Yet isn’t part of the spirit of Thanksgiving to find the good, even if it’s surrounded by bad? To be grateful for what we have received, instead of griping about what we haven’t?

I didn’t even like the Star Wars Holiday Special at the time all that much, but I’m thankful to have witnessed it in its original context. As a piece of my personal history, I’m thankful for it.

And isn’t it encouraging, for those of us who create stories, to think that even a real stinker of a piece of entertainment can have at least one good aspect? I mean, even if we authors fail to obtain our lofty goals for a story, that doesn’t necessarily mean all is lost. One small thing can make a positive impression on others, even if our critical selves see nothing but our own shortcomings. (Which is how I often feel about my own writing, to be honest.)

And isn’t it interesting, that the launch of Boba Fett came in the middle of an otherwise failed production? And that this particular character, one in the middle of an awful mess, inspired The Mandalorian, which is really quite good? If not great?

It’s hard to believe it, but the 1978 Holiday Special ushered in this character type (image copyright, Disney)

So let me end this by calling on those who enjoy speculative stories to be less critical (I’m including myself here). Let’s be thankful for those things in stories that are good, even if they’re in the midst of elements that fall short. 🙂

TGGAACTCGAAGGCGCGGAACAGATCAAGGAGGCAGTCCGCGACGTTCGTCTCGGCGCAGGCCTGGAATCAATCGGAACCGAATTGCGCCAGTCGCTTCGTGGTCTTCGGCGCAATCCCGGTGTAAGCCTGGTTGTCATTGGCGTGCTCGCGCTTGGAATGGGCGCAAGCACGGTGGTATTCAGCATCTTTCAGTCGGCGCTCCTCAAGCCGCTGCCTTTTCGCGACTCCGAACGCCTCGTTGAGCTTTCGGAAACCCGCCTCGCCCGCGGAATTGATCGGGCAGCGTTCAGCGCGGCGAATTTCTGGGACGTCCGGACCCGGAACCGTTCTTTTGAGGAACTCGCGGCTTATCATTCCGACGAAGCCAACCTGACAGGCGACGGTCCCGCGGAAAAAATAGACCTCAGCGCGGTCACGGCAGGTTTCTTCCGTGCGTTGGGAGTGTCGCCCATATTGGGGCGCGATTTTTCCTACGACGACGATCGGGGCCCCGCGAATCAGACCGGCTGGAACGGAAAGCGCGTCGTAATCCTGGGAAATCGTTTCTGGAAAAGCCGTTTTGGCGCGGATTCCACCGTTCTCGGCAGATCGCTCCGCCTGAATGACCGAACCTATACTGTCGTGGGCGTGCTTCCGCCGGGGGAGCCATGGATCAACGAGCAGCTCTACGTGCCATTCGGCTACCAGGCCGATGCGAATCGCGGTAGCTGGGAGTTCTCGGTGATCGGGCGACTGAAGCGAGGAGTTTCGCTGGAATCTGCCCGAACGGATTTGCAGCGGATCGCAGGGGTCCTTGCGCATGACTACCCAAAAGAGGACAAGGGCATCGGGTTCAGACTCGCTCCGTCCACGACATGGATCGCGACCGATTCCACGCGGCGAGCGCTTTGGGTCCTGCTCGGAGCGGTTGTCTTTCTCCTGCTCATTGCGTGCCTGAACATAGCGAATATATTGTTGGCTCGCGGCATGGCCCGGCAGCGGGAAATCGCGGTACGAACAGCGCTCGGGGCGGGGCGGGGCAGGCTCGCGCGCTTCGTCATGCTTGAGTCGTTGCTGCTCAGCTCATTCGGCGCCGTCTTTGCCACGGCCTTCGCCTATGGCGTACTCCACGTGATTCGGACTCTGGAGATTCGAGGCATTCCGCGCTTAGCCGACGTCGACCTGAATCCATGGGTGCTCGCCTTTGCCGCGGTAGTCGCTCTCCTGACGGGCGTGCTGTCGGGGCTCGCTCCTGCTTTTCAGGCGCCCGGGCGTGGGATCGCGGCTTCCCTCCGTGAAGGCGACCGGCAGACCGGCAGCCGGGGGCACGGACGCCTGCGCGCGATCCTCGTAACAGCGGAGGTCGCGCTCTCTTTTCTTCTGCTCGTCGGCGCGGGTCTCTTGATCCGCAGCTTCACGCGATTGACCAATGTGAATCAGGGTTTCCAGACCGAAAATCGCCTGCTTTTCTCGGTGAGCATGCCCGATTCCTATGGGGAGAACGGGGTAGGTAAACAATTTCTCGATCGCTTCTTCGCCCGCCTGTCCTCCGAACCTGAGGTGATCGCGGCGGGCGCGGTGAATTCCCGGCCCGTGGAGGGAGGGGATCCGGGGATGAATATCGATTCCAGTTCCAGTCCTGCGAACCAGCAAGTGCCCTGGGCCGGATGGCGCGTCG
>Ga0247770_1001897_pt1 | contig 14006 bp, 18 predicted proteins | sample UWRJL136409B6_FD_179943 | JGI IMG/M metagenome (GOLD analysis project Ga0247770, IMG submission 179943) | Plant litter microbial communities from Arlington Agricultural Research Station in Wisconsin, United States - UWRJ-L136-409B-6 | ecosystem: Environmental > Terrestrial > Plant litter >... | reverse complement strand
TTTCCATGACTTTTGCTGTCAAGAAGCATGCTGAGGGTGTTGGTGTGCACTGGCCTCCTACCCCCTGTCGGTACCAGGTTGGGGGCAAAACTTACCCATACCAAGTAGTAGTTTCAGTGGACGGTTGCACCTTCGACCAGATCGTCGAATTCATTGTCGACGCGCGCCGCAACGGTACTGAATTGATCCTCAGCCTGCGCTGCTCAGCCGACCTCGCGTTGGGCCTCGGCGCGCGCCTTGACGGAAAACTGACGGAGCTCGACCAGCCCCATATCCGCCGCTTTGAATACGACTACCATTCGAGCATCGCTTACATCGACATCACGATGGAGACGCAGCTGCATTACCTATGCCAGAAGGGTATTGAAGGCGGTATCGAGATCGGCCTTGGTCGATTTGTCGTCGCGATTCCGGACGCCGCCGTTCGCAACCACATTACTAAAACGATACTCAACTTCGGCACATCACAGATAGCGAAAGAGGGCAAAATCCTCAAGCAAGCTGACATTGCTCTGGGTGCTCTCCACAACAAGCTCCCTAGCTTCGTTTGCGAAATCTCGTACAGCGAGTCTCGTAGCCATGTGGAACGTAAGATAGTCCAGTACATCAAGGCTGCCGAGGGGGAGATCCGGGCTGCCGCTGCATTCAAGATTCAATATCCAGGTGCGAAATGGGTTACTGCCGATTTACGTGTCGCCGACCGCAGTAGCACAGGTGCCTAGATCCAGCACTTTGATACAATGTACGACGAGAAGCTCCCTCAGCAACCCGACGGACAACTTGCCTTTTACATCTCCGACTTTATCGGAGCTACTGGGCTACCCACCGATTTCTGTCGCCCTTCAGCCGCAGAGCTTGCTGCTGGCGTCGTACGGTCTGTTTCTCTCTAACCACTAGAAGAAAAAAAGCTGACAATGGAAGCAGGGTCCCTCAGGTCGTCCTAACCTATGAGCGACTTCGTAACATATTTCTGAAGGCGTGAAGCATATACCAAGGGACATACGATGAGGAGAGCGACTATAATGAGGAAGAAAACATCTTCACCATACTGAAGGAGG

Travis Perry is a hard-core Bible user, history, science, and foreign language geek, hard science fiction and epic fantasy fan, publishes multiple genres of speculative fiction at Bear Publications, is an Army Reserve officer with five combat zone deployments. He also once cosplayed as dark matter.
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  1. notleia says:

    Continuing our previous week’s rambling discussion: if you are more okay with uncertainty than I guessed you were (it has to do with tickey boxes on the authoritarian follower list), then I wonder why you even bother with being a literalist. Nearly all the literalists I’ve come across also ping on my radar for anxiety patterns. (Which is what influenced my guess on your grimbright preference, re anxiety response, like if you didn’t have an external anxiety, you’d invent one all for yourself? But if anxiety isn’t your particular bugbear, then maybe it’s a preference for concrete vs abstract goals and ends?)

    • Travis Perry says: